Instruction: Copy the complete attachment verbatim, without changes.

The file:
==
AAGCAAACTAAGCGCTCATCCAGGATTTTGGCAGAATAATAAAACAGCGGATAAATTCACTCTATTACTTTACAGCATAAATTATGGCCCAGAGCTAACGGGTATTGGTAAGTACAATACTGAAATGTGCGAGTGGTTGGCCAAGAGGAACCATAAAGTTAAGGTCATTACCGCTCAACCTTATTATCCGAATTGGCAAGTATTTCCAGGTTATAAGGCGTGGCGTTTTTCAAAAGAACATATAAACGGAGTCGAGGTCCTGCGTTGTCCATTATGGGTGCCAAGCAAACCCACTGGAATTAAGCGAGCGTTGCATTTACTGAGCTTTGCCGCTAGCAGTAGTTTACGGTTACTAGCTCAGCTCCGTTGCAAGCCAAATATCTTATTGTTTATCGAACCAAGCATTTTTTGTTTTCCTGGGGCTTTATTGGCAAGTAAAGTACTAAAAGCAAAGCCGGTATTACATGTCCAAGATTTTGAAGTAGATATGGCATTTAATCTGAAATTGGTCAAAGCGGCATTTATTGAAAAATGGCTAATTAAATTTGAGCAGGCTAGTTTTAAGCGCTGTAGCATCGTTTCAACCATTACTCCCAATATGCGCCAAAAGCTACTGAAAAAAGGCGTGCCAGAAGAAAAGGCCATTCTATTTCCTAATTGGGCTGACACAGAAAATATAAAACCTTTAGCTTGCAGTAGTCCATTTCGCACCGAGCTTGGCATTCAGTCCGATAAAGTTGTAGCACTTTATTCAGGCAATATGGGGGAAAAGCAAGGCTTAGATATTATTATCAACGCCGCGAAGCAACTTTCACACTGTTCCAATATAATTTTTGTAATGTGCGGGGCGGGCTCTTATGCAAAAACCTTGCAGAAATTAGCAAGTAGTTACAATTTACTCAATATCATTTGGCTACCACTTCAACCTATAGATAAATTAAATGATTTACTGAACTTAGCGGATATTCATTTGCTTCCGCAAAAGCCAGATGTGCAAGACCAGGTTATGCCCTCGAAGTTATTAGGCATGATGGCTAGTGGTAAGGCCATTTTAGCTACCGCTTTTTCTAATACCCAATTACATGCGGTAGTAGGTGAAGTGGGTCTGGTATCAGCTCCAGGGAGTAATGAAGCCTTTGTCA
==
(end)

AAGCAAACTAAGCGCTCATCCAGGATTTTGGCAGAATAATAAAACAGCGGATAAATTCACTCTATTACTTTACAGCATAAATTATGGCCCAGAGCTAACGGGTATTGGTAAGTACAATACTGAAATGTGCGAGTGGTTGGCCAAGAGGAACCATAAAGTTAAGGTCATTACCGCTCAACCTTATTATCCGAATTGGCAAGTATTTCCAGGTTATAAGGCGTGGCGTTTTTCAAAAGAACATATAAACGGAGTCGAGGTCCTGCGTTGTCCATTATGGGTGCCAAGCAAACCCACTGGAATTAAGCGAGCGTTGCATTTACTGAGCTTTGCCGCTAGCAGTAGTTTACGGTTACTAGCTCAGCTCCGTTGCAAGCCAAATATCTTATTGTTTATCGAACCAAGCATTTTTTGTTTTCCTGGGGCTTTATTGGCAAGTAAAGTACTAAAAGCAAAGCCGGTATTACATGTCCAAGATTTTGAAGTAGATATGGCATTTAATCTGAAATTGGTCAAAGCGGCATTTATTGAAAAATGGCTAATTAAATTTGAGCAGGCTAGTTTTAAGCGCTGTAGCATCGTTTCAACCATTACTCCCAATATGCGCCAAAAGCTACTGAAAAAAGGCGTGCCAGAAGAAAAGGCCATTCTATTTCCTAATTGGGCTGACACAGAAAATATAAAACCTTTAGCTTGCAGTAGTCCATTTCGCACCGAGCTTGGCATTCAGTCCGATAAAGTTGTAGCACTTTATTCAGGCAATATGGGGGAAAAGCAAGGCTTAGATATTATTATCAACGCCGCGAAGCAACTTTCACACTGTTCCAATATAATTTTTGTAATGTGCGGGGCGGGCTCTTATGCAAAAACCTTGCAGAAATTAGCAAGTAGTTACAATTTACTCAATATCATTTGGCTACCACTTCAACCTATAGATAAATTAAATGATTTACTGAACTTAGCGGATATTCATTTGCTTCCGCAAAAGCCAGATGTGCAAGACCAGGTTATGCCCTCGAAGTTATTAGGCATGATGGCTAGTGGTAAGGCCATTTTAGCTACCGCTTTTTCTAATACCCAATTACATGCGGTAGTAGGTGAAGTGGGTCTGGTATCAGCTCCAGGGAGTAATGAAGCCTTTGTCA